Hannah Michelle Bussa
Every day since Kenneth Jones’ tragic death on Nov. 19, his loved ones have missed the funny, protective family man they knew.
“His death has changed a lot of things,” Shan’e Perkins, Jones’ sister, said.
On that fateful evening, Jones was shot outside of his mother’s house by police.
“Every time I open my door… [I know] it happened right there,” Christina Wilson, Jones’ mother, said. “When I see that photo [that was released] of him looking out of the window, I wonder if he was looking to see if we could see him.”
Prior to the shooting, Jones had been recovering from an accident.
“He had surgery on his knee in October,” Wilson said. “He was still limping and wore a brace… It was hard for him to move.”
Following this accident, Jones was fighting to recover and start a new career.
“He was about to start barber school,” Wilson said. “He cut hair really well. He’d just gotten his chair and clippers… He had a job waiting for him.”
Jones’ death came just one week after the family had lost a loved one to coronavirus – and right before the holiday season.
“During the holidays, it was sad, but we tried to have happy times even though we had the emotions of missing him,” Wilson said. “He’d want us to try to be happy.”
“One moment we were laughing at memories of him, and the next we were crying at missing him,” Perkins explained.
In a year focused on the Black Lives Matter movement, Jones’ family explained how surreal it was to lose Jones.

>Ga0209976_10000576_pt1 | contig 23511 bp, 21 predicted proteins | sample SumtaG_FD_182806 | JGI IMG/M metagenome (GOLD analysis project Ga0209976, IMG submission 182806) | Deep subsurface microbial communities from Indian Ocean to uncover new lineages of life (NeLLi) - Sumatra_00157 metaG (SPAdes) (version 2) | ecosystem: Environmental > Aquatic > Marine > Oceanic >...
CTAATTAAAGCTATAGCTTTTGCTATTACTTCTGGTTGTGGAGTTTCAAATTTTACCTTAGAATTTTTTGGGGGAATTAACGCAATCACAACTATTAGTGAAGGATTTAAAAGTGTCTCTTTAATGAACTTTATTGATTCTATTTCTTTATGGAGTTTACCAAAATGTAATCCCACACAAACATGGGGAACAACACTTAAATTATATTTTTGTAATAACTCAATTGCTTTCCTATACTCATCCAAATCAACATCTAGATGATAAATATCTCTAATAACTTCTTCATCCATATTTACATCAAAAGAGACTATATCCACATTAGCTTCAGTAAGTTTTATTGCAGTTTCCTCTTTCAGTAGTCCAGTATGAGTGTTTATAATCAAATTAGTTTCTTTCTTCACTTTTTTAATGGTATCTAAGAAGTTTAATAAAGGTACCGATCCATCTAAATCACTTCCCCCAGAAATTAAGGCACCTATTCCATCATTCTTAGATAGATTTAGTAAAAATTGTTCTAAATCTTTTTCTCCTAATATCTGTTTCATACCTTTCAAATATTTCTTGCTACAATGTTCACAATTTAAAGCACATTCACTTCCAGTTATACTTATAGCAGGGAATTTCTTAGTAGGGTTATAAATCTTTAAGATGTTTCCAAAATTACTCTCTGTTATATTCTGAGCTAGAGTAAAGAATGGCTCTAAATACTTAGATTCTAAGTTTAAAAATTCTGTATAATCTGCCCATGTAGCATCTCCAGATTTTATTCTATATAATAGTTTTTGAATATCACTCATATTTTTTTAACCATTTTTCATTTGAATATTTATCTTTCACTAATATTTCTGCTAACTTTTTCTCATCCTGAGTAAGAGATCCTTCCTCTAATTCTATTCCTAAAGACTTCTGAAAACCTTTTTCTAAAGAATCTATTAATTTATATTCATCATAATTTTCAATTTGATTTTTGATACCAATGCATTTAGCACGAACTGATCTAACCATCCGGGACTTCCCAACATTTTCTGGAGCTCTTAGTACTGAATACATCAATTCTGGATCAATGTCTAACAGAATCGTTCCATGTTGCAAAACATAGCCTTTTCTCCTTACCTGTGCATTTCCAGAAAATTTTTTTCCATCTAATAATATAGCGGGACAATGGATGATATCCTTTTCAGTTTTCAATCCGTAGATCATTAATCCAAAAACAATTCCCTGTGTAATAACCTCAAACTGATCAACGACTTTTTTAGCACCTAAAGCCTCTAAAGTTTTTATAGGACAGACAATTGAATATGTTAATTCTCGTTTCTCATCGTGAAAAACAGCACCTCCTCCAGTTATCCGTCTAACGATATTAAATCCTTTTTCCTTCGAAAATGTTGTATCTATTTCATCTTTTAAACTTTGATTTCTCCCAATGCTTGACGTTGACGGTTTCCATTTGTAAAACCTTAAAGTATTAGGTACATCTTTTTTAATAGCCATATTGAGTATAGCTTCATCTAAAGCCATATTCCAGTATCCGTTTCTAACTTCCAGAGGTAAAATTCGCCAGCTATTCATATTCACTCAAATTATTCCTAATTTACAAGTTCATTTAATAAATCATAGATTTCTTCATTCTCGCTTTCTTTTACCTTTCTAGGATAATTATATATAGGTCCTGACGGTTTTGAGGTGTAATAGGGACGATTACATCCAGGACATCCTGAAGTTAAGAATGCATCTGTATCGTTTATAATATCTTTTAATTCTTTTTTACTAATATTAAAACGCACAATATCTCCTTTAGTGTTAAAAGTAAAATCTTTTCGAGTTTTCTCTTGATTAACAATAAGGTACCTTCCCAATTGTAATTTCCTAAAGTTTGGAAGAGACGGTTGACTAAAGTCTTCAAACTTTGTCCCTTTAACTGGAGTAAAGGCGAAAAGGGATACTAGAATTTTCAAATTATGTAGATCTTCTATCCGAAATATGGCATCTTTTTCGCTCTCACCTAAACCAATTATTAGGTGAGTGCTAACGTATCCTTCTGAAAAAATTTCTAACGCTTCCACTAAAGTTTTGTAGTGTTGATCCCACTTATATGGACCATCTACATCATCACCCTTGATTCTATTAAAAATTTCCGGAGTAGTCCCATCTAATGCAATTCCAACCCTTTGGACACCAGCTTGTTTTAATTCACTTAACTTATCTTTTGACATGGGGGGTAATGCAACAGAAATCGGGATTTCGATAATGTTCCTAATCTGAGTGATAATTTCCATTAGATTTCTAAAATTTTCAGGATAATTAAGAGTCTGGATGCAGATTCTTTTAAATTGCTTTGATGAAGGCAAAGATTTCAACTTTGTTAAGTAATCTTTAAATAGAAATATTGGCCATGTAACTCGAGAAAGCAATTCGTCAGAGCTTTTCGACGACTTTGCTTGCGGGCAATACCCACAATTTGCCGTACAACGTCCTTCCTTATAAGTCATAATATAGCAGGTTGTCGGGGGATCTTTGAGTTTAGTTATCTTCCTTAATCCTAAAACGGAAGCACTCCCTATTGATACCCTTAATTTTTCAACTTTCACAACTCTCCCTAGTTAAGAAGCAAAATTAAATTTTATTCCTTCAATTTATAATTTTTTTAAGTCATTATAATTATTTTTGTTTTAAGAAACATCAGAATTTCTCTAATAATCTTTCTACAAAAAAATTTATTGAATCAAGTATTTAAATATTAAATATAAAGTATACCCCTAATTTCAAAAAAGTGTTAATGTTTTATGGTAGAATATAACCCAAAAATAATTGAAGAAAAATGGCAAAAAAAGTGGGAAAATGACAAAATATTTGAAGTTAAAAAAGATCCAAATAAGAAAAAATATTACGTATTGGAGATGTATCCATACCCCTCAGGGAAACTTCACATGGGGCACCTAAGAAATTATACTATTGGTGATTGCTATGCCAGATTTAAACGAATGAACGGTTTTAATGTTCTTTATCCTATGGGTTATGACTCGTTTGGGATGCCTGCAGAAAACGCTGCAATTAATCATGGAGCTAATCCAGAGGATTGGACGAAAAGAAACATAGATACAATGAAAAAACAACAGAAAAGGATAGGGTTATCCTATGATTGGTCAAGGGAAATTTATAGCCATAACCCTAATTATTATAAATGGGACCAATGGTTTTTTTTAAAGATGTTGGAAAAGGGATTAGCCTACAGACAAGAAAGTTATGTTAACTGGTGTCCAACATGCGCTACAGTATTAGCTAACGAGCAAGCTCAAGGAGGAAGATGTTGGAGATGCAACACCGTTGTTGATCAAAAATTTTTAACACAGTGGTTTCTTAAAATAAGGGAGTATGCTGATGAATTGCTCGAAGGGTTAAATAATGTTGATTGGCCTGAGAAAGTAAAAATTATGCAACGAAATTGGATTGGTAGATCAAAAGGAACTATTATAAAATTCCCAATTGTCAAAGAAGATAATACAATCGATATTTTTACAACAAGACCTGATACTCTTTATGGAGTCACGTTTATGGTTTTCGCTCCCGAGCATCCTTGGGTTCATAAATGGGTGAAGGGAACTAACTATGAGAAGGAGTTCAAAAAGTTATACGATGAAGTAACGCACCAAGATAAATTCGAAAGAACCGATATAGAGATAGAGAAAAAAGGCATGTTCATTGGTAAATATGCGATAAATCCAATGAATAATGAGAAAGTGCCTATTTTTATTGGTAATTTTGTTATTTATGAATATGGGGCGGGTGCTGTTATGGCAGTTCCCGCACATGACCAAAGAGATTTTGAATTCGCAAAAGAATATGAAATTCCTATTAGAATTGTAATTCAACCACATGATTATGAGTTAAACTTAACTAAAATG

“You know it’s happened to other people, but for it to touch home, it changes your perspective,” Perkins said. “It’s devastating. It’s still unbelievable that it happened in this way.”
Wilson always reminds her other sons to take precautions. “I give them a hug and say, ‘be careful out there,’” she said.
“But it means so much more now,” Perkins added.
And though the family appreciates the support from the community, especially from ProBLAC, this can’t change how much they miss Jones.
The entire Jones family was close and would often spend weekends together. Jones had three children of his own.
“I’ve [kept] my kids close to me,” Wilson said. “And he loved his kids [too]… and he would [always] look at his nieces and nephews and just smile.”
“He was my older brother, but he was the baby of the family,” Perkins said. “He was very spoiled, but silly.”
“He was really funny to be around,” Wilson said. “He was always doing something… pranking you. He’d love to pinch you and joke around. You had no choice but to love him.”
“His laugh made you laugh,” Perkins said. “And he was very into dressing up. He had to be fresh from his hair to his feet… if it wasn’t [his favorite] belt, it was his earrings, or his ring.”
Wilson now talks to his urn and his photograph. “But it’s not him,” she said. “It just makes you angry… That was my baby.”
As a mother, Wilson wakes up every day and has to remember.
“[We’ve been] missing him so much and how happy he was,” Wilson said. “It hit us hard, and it’s going to hit us for the rest of our lives.”